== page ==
I suppose such entrees would be complemented quite nicely by celery root purée or kale or farro. But, does one really need anything more than roasted potatoes and haricot verts? The potatoes are scooped into grape-sized spheres and given a golden brown sear in the oven. The skinny beans are tossed with plenty of herbs and garlic and topped with a few chunks of stewed tomato.
The dessert choices are limited, too — just two per night. The pear tart has a disk of flaky pastry layered with an exceptionally sweet filling and a circle of thin, overlapping slices of pear, and the whole thing is delightfully warm. A stubby cylinder of creamy chocolate gelato is placed atop a layer of warm, purple berry coulis, and the sweet but tart berry flavor is great against the cool gelato.
This simple, comforting, and impressive food is the handiwork of chef Carole Robert, who was born and raised in Paris and spent weekends on her grandparents farm in the Loire Valley. (The bistro is named for Robert’s late mother, Annie). Robert’s husband, Mark Manly, tends the front of the house all by his lonesome, though the chef does pitch in and bring out a few of the dishes to the tables, chatting up diners as she goes.
The culinary sensibility is as French as Robert’s accent. The menu notes that the sausages in the sausage and peppers entree ($22) are homemade by Mt. Pleasant’s New York Butcher shop. (And what could be simpler than sausages slow-simmered with bell peppers and served over rice?) Apart from that, there’s no name dropping of local farmers and producers to be seen.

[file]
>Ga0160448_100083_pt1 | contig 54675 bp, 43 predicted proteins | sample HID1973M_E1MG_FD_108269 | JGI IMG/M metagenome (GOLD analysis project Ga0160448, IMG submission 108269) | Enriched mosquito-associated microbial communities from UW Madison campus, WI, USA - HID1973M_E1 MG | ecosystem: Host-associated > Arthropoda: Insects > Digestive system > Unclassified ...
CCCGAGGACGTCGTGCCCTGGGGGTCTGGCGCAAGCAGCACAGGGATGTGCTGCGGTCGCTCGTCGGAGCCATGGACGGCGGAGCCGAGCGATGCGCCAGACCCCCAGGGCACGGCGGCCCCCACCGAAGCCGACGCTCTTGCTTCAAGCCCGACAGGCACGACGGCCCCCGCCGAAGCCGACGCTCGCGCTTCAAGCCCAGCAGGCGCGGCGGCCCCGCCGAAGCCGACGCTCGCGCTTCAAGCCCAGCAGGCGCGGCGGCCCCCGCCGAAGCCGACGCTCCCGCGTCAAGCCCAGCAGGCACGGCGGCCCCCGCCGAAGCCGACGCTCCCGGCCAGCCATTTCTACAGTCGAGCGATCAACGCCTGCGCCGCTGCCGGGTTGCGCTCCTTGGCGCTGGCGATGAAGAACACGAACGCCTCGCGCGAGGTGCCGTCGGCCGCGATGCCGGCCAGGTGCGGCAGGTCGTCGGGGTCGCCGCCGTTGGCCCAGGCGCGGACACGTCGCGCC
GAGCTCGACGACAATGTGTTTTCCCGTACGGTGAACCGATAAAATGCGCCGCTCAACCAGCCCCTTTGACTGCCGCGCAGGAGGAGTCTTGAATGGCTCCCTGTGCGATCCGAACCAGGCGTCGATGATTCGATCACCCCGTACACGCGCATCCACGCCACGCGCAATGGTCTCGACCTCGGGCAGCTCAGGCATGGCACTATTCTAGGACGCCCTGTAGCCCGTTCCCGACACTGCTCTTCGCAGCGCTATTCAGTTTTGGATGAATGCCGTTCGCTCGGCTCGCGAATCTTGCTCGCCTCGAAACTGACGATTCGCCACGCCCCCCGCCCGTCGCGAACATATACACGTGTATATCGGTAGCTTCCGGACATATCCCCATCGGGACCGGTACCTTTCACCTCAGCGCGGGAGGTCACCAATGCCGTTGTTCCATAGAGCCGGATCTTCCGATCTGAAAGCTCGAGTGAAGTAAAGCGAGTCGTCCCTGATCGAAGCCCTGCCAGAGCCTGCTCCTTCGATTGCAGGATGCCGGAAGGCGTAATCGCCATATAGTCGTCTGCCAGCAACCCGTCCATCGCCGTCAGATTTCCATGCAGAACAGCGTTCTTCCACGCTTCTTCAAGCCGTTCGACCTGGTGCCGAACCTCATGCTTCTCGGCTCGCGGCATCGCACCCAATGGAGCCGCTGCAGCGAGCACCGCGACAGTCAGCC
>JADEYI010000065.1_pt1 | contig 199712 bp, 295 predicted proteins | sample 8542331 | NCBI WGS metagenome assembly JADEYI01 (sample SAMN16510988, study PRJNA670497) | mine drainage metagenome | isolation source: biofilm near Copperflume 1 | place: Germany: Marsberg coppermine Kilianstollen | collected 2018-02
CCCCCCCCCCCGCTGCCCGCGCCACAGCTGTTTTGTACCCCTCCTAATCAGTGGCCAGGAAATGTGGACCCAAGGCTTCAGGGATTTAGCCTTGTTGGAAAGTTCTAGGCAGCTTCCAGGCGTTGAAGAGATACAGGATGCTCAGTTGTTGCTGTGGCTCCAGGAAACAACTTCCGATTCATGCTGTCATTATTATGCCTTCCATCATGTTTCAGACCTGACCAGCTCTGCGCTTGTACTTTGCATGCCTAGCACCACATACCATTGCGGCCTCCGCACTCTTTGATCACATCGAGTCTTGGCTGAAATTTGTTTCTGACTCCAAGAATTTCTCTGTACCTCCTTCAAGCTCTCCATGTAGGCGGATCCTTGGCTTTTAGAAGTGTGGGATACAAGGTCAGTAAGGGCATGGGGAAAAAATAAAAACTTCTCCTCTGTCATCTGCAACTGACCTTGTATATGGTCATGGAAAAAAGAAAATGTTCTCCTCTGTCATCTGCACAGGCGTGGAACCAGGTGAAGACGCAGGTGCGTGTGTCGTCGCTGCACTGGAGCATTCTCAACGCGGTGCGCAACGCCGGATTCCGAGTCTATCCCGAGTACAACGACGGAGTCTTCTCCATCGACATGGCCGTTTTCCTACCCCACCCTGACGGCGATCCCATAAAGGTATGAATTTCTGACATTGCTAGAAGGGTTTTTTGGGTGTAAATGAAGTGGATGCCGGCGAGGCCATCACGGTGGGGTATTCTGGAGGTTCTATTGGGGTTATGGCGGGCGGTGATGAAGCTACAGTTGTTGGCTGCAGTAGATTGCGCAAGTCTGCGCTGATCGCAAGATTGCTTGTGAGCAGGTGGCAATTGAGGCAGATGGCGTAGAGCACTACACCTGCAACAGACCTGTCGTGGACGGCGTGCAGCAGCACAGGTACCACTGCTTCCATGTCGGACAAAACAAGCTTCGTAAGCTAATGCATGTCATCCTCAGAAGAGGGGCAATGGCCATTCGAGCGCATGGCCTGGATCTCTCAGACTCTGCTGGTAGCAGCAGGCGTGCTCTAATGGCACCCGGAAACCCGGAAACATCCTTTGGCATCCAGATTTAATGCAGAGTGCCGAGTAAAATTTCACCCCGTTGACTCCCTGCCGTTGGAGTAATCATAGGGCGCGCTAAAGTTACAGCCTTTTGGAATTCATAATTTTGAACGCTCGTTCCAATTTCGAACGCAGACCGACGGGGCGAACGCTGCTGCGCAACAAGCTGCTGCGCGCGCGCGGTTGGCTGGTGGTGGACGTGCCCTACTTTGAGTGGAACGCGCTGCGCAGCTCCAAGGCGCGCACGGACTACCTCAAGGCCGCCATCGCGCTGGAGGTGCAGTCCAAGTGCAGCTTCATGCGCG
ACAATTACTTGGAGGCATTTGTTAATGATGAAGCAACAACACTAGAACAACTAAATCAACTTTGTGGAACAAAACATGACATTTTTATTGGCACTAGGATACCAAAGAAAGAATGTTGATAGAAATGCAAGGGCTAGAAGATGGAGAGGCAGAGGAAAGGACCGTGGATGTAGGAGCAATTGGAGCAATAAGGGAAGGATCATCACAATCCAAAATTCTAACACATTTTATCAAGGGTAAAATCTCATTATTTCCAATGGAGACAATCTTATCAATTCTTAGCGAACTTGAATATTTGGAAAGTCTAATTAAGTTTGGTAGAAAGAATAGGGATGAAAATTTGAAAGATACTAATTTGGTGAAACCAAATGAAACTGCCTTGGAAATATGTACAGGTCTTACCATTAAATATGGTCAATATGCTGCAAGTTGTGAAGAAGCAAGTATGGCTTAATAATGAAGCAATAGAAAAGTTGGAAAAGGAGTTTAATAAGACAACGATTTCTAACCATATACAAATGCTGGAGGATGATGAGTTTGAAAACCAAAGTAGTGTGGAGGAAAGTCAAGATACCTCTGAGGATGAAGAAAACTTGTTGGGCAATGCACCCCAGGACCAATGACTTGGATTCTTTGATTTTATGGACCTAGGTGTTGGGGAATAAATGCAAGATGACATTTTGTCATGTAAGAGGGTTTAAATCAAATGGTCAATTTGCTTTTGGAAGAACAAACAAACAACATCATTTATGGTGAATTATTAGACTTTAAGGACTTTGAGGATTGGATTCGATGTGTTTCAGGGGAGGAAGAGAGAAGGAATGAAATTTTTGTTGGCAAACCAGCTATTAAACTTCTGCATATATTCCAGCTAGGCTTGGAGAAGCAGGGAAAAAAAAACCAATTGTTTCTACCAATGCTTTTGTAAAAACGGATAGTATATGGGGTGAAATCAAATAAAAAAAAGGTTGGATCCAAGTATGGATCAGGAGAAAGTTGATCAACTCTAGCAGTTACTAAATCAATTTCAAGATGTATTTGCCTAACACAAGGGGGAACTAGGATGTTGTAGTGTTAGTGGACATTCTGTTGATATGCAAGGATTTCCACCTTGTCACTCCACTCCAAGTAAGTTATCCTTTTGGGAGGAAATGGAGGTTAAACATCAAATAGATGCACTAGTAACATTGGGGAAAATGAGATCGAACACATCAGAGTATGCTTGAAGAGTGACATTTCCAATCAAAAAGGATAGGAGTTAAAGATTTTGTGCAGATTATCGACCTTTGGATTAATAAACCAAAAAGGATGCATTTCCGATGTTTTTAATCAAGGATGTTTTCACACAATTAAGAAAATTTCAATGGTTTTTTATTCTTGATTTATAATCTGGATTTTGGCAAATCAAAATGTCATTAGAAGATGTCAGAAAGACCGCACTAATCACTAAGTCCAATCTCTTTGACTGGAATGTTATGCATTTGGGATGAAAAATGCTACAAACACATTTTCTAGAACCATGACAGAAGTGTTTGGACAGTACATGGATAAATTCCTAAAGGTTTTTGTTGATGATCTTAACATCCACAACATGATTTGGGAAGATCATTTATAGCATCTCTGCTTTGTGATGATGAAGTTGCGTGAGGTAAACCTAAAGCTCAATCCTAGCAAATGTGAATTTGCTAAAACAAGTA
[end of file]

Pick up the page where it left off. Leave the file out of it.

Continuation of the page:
But, that doesn’t mean they couldn’t if they wanted to. The whole snapper, it turns out, was fresh caught by local sea-to-table rock star Mark Marhefka, but I learned that only when Annie came out of the kitchen to apologize for the dish taking so long to cook. “Mark brought the fish in today and they were so huge,” she said. “Almost three pounds each, so it will take a little bit longer.” We felt no need to complain, and, thanks to a good glass of wine and a little more of that wonderful crusty bread, the time slipped pleasantly on by.
Start with the best, freshest ingredients and treat them simply. It’s a credo we hear loudly proclaimed by any number of chefs and restaurateurs these days (some of them charlatans, some the real deal). But, there’s something refreshingly modest about a restaurant that just quietly goes about practicing it as if there’s nothing new and radical about it at all — which, come to think of it, there really isn’t.
Robert and Manly originally opened Annie’s Bistro Francais in Bethesda, Md., in 2010, but after Manly’s family retired to Charleston and their daughter graduated from high school, they decided to head down to the Lowcountry, too, bringing their restaurant with them. I’m quite happy that they did, and, judging by the murmured praises we heard from the tables around us, I’m not alone in the sentiment. (One couple told us they had come in for lunch earlier that day and were so pleased they came back for dinner, too.)
It’s almost enough to make me want to burst out in an elegant peroration in French, but the only phrase I can remember from school is apres moi le deluge, which doesn’t seem particularly fitting. So, I’ll just say this: Annie’s Bistro is the real deal, and a refreshing reminder that there’s a reason the classics became classics in the first place.